Wednesday, January 23, 2013

"Out Of The Cold" - David

Last night it felt like - 31 below (Celcius)
Freezing temperatures across much of Canada and USA make most people happy to be indoors.

There is one group of people for whom this is a terrible season. The homeless. In our city hundreds of home
less people need a place to stay on these frigid nights.

For 18 years our church in Toronto has been part of the Out Of The Cold movement. Starting in November and lasting until April, our church hosts 60 persons each Wednesday night. Volunteers serve a hot meal at 7:00 pm and a hot breakfast at 7:00 am. Our guests sleep in the gymnasium on mattresses and an atmosphere of safety is provided by a team that stays all night long. In our church the volunteers are split up into four teams so that we come in to serve the homeless once a month.

The next night, on Thursday, another church is open to this group and so, during a week, these 60 men (mostly) and women find a place to stay out of the cold.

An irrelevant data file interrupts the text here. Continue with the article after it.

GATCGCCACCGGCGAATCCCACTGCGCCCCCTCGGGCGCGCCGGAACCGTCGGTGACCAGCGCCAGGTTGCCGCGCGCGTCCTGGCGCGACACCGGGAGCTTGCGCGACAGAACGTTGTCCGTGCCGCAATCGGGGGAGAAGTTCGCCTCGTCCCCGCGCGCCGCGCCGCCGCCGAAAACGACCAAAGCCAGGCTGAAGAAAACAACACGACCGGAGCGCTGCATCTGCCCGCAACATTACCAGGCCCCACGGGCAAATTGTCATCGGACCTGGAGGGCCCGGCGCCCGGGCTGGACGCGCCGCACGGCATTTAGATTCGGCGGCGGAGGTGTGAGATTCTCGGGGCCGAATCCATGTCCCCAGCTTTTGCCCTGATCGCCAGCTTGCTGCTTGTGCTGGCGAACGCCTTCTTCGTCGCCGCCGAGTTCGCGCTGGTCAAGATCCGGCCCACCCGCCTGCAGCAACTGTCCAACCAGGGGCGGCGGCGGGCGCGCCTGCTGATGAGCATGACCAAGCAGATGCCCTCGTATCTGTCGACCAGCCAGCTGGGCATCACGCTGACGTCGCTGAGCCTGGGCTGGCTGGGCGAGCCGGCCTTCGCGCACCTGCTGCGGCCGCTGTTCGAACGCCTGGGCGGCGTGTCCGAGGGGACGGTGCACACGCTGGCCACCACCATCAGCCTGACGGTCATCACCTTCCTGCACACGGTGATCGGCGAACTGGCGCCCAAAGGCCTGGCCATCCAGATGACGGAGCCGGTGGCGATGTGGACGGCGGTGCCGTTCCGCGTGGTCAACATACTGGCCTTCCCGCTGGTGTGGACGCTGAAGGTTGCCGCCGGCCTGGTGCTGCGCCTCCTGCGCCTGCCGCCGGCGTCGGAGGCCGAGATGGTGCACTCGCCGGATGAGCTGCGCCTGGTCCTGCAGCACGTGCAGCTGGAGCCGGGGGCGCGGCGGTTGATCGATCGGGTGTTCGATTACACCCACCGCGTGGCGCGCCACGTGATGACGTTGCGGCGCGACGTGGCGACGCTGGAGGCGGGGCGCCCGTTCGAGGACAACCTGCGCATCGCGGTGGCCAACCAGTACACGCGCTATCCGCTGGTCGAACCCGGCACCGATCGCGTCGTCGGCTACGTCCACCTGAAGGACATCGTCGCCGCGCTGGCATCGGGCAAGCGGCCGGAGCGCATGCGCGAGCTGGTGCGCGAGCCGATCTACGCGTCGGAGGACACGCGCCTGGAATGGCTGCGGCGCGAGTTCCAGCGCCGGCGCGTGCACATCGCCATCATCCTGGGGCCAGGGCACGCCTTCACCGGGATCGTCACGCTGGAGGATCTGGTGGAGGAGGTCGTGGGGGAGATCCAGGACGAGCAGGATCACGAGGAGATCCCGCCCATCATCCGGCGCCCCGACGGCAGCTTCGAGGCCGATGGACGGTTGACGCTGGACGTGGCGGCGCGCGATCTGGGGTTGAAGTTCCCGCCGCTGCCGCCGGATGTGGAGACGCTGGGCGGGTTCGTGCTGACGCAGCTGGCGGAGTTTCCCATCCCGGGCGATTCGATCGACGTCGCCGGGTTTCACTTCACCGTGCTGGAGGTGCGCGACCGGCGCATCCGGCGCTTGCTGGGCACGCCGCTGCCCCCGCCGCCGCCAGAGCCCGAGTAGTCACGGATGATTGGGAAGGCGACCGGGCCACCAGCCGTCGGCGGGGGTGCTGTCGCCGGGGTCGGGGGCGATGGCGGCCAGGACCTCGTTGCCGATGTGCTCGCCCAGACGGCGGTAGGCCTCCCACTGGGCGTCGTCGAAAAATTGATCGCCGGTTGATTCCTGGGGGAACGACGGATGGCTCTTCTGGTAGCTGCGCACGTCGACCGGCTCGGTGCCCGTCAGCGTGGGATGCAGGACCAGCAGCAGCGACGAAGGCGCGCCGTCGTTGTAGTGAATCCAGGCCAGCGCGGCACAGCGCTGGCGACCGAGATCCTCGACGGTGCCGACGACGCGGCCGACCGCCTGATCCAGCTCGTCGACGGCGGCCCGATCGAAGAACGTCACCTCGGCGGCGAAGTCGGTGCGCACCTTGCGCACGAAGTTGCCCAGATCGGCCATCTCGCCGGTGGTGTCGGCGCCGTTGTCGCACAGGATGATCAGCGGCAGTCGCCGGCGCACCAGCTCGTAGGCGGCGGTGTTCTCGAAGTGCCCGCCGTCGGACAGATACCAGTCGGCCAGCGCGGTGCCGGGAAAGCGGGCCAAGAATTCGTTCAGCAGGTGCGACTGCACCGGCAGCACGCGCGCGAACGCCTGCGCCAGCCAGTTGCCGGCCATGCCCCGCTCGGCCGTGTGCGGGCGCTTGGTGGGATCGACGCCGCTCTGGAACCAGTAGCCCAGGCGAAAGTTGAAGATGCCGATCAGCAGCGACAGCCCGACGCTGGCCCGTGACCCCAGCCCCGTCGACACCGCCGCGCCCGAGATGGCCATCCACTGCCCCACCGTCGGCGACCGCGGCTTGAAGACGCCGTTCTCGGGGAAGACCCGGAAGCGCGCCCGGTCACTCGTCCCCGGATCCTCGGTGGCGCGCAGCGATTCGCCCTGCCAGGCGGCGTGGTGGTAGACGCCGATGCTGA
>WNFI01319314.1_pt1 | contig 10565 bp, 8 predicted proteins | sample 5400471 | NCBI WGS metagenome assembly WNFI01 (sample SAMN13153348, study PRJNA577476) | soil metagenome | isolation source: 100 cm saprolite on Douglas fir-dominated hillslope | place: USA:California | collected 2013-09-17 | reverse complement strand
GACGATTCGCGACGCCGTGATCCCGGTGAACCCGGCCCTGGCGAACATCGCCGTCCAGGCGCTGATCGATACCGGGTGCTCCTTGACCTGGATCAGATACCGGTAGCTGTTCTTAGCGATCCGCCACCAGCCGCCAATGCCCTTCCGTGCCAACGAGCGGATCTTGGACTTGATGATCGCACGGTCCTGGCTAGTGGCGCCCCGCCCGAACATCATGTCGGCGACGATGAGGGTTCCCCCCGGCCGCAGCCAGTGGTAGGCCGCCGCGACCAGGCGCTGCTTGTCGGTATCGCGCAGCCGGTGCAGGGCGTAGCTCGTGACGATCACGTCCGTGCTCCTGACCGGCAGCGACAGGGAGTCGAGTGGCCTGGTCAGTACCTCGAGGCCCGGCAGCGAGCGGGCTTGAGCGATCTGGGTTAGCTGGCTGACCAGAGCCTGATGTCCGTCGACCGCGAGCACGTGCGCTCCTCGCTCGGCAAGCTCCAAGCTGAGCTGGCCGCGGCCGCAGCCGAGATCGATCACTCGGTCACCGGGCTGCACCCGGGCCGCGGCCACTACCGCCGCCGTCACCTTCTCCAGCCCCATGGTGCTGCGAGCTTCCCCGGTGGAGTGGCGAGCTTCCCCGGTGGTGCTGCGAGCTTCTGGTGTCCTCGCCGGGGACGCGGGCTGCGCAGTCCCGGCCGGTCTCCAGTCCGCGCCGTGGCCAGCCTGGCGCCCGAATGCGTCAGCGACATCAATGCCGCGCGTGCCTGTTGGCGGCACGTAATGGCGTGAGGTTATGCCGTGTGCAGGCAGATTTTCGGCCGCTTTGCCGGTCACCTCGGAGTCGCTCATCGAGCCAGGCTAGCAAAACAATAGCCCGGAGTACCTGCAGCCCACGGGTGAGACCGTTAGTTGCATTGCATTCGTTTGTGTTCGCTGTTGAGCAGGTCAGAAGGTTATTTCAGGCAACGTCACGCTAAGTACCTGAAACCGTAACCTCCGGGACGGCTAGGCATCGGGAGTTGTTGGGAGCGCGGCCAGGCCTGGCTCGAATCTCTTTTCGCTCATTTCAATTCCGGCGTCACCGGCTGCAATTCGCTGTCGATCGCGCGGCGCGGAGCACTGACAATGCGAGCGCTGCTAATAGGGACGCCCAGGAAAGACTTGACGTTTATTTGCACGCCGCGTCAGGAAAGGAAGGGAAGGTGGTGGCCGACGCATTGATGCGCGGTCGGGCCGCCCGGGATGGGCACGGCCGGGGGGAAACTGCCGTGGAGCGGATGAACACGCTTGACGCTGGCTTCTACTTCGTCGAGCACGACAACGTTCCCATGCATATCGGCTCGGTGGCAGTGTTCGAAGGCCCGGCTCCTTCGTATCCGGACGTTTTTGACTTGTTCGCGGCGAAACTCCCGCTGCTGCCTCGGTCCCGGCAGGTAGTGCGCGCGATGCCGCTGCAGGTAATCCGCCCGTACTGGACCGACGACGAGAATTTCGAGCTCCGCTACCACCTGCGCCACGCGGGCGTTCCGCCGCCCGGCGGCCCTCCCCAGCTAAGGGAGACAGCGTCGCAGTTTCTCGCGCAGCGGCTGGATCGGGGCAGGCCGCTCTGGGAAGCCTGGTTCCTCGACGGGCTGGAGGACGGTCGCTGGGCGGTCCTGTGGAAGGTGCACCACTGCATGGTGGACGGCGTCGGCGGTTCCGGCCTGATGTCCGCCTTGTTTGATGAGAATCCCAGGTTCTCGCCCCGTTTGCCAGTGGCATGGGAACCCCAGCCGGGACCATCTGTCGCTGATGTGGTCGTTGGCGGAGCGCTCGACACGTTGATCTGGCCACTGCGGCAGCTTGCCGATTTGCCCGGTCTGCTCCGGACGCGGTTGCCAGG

In our kitchen a simple sign is posted that says it all: "In the face of each guest we see the face of Christ, the one we serve." I am deeply moved by this as I spend the night shift, mostly talking with those who find sleeping difficult.

Some ask, "Why don't they just get a job?, or "Why are they homeless?"

I believe that much of this homelessness is the result of mental imbalance, some of it going back into the childhood of our guests. I've had long conversations, sometimes as long as five hours, with people. There's no time to read during the night shift - people want to talk. Mental illness that is not associated with violence is troubling indeed. Perhaps 80% of our our guests carry their scars due to mental illness. There is no easy solution here, no, "What's your plan to get out of this predicament?"

And, another group, perhaps 20%, are here because their jobs have disappeared. This is especially the case in Northern Ontario. Men come from the small cities where they had jobs in the forestry, mining or pulp-and-paper businesses. As these left Ontario's north land, men drift to the city. They have difficulty in finding a job...and find something they didn't want: homelessness.

Talking with a homeless man...(or several at one time)..."is receiving the guest Christ sent to us."

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